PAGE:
Embargoes and sanctions on Belarus

Information on embargoes on, and how to apply for an export licence to, Belarus

If the UK leaves the EU without a deal

The regulations in this guidance would be affected.

Find out about the new regulations that would come into effect under the Sanctions and Anti-Money Laundering Act 2018 (the Sanctions Act).


An EU-imposed arms embargo on Belarus came into force on 22 June 2011. There is also an EU-imposed travel ban and an asset freeze on specified Belarusian officials.

For more general information read the Sanctions, embargoes and restrictions guide, and a list of all the countries where there are current restrictions.

Export control updates

If you intend to export to Belarus, you should keep yourself well informed of the current situation through the media and other information channels.

Subscribe to the Export Control Organisation’s Notices to Exporters to keep informed of latest updates about arms embargoes and changes to strategic export control legislation.

Extent of the arms embargo on Belarus

An arms embargo is a ban on the export of ‘arms and related material’ (ie military ammunition, weapons and goods). This can be put in place by either the UN, the EU, Organisation on Security and Co-operation in Europe or at a UK national level.

The UK interprets an arms embargo as covering all goods and items on the UK Military List (which forms part of the UK Strategic Export Control Lists), unless stated otherwise.

Some goods which are not on the UK Military List might also need an export licence. See the guide on Military End-Use control.

The specific measures adopted by the EU in the sanctions imposed on Belarus in June 2011 comprise the following:

  • a prohibition on the sale, supply, transfer or export, either directly or indirectly, of ‘arms and related material of all types’.
  • a prohibition on the sale, supply, transfer or export, either directly or indirectly, of a list of equipment which might be used for internal repression as set out in Annex III of Council Regulation (EU) 588/2011.
  • a prohibition on the provision, directly or indirectly, of technical assistance, financing or financial assistance or of brokering services related to items listed on either the UK Military List or in Annex III of the Regulation.

There are limited exemptions to these prohibitions - for example, for goods intended solely for humanitarian purposes or protective use by EU or UN personnel.

The EU have also previously imposed a travel ban and an asset freeze on President Lukashenko and certain named Belarusian officials.

Apply for an export licence to Belarus

All applications will be considered by the government on a case-by-case basis in relation to the terms of the embargo and in line with the provisions of the Consolidated EU and National Arms Export Licensing Criteria. Read the guide on assessment of export licence applications - criteria and policy.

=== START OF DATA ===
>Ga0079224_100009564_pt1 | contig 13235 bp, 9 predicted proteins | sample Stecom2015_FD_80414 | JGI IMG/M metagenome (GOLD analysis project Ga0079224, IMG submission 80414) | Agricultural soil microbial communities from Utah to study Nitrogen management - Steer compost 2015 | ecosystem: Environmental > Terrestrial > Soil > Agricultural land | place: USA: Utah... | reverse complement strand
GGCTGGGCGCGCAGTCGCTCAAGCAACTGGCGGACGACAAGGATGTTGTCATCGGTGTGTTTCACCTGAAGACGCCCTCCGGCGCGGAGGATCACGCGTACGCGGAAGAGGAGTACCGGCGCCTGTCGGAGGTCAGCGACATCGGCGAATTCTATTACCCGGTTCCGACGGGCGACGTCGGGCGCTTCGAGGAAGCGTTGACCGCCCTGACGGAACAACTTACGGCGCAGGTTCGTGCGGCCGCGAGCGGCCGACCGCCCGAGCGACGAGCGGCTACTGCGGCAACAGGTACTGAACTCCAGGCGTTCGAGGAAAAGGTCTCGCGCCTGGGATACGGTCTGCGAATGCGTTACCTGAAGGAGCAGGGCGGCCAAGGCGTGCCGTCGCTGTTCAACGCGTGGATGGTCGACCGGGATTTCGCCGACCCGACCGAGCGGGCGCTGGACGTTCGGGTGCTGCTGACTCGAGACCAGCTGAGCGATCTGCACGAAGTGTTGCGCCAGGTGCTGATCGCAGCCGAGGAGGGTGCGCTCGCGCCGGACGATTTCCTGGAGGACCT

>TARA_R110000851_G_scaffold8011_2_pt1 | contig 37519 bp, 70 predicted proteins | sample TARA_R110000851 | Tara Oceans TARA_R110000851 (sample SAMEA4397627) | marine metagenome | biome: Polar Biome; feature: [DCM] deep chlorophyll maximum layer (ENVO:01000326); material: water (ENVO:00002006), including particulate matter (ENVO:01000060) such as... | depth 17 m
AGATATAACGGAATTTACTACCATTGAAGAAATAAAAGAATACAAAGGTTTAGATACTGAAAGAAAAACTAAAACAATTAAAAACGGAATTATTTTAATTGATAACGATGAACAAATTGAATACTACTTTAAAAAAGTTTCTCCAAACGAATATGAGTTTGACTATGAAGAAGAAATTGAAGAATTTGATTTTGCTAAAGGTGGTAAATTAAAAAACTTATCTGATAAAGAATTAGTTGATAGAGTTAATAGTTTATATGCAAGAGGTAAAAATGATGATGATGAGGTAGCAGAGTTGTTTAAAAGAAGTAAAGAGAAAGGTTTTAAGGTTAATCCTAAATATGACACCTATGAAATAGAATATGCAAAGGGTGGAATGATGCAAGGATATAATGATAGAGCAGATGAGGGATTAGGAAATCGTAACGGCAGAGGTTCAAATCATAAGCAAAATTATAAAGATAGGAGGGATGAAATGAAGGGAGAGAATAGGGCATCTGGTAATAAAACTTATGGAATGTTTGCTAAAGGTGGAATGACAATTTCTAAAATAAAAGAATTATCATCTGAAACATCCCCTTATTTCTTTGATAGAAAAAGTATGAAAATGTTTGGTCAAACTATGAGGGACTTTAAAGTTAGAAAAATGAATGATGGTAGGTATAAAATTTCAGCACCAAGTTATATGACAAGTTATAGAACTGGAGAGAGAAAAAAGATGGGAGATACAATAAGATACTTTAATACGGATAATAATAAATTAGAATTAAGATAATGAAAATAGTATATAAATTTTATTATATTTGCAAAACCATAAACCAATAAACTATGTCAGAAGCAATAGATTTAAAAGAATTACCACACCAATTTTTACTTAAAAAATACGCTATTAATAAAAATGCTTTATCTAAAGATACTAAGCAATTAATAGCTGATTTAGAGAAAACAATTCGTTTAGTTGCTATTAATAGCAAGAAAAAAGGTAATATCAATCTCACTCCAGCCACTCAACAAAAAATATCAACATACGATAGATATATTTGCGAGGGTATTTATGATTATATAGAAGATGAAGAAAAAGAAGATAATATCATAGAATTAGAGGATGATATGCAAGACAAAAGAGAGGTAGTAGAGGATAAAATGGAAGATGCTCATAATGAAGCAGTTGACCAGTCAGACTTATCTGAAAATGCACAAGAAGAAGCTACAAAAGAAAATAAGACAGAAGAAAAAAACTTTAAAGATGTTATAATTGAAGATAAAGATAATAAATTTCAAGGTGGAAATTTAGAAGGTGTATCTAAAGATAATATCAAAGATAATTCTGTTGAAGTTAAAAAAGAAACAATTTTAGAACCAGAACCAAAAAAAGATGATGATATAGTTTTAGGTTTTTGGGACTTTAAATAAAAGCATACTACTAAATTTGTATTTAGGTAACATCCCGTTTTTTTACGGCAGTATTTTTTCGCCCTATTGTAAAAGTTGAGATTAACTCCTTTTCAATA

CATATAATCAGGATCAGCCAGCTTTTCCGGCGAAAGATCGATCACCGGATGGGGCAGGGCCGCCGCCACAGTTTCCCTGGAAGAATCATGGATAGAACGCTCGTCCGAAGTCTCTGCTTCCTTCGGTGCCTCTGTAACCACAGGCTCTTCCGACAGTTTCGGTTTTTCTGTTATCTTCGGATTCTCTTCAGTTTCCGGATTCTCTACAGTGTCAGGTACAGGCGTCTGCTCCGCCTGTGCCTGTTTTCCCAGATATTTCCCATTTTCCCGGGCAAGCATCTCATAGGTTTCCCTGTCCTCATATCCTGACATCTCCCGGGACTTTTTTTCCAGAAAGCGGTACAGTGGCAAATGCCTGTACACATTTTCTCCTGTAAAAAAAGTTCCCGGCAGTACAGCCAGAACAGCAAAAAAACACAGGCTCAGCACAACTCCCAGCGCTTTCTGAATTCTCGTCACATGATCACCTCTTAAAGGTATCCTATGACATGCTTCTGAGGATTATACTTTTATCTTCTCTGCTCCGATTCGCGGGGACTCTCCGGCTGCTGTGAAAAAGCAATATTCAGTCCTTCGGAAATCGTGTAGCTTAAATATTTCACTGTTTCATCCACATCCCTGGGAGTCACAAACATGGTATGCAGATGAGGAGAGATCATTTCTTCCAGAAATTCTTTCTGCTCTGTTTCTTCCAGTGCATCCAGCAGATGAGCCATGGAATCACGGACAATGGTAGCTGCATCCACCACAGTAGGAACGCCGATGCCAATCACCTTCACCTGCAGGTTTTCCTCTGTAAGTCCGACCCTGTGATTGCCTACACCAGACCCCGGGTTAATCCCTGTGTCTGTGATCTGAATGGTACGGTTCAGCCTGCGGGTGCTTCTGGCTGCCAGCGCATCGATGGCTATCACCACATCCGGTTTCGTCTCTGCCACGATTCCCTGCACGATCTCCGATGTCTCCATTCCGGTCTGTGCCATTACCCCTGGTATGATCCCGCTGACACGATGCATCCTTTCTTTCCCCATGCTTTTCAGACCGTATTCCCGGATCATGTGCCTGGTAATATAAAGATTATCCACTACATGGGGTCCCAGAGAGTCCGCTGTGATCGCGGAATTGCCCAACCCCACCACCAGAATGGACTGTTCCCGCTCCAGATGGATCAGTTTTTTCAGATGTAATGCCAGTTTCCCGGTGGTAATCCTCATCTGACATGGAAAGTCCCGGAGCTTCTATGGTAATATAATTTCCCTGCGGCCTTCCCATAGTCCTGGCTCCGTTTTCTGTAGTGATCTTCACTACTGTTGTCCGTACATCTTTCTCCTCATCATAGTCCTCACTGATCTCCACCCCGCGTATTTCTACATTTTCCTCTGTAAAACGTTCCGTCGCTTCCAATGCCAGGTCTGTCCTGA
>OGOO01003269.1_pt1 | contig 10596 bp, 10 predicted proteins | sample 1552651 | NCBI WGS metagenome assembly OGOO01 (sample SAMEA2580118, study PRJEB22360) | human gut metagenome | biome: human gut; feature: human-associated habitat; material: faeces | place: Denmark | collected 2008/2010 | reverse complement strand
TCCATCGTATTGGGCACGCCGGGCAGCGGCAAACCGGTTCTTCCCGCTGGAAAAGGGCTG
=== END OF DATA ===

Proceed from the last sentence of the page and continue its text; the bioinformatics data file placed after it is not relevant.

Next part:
Export licences will not be issued unless they fit one of the exemptions set out in the embargo, such as export for humanitarian use or for use of UN personnel.

When applying for a licence, you should be aware of the current licence processing times by destination. You can view details of licensing statistics on the ECO Reports and Statistics pages. 

In applying and using any licence, exporters should be aware of their responsibilities. For more information, see the guide on compliance and enforcement of export controls.

Belarus arms embargo: key legislation

The arms embargo on Belarus has been imposed by EU laws, and implemented in the UK by statutory instruments.

UN Security Council resolutions

There are currently no UN Security Council resolutions on Belarus.

EU legislation

In response to the deterioration of human rights and brutal crackdown on dissent, following the disputed re-election of President Alexander Lukashenko in December 2010, the EU has imposed toughened sanctions on Belarus, including an arms embargo.

The sanctions are detailed in Council Decision 2011/357/CFSP (published in the Official Journal of the European Union L161, 21.6.2011, p25) and Council Regulation (EU) No 588/2011 (published in the Official Journal of the European Union L161, 21.6.2011, p1).

These measures also amend previous Council Decision 2010/639/CFSP and Council Regulation (EC) No 765/2006 which imposed a travel ban and an asset freeze on President Lukashenko and certain named Belarusian officials.

On 27 February 2016, the EU extended the arms embargo until 28 February 2017. See: the Council Decision, Council Implementing Regulation, and Council Regulation.

UK legislation

The relevant UK laws that apply to the arms embargo on Belarus are the:

For more information, see the guide on the Export Control Order 2008.

Financial sanctions

Belarus is currently subject to financial sanctions.

You can view a current list of asset freeze targets designated by the United Nations (UN), European Union and United Kingdom, under legislation relating to Belarus.

Further information

ECJU helpline 020 7215 4594, email

Country profiles on the Department for International Trade (DIT) website

Current UK financial sanctions explained on the HM Treasury website

Published 10 August 2012
Last updated 3 March 2016 + show all updates
  1. EU arms embargo on Belarus extended until 28 February 2017.
  2. Included links to financial sanctions content on GOV.UK
  3. First published.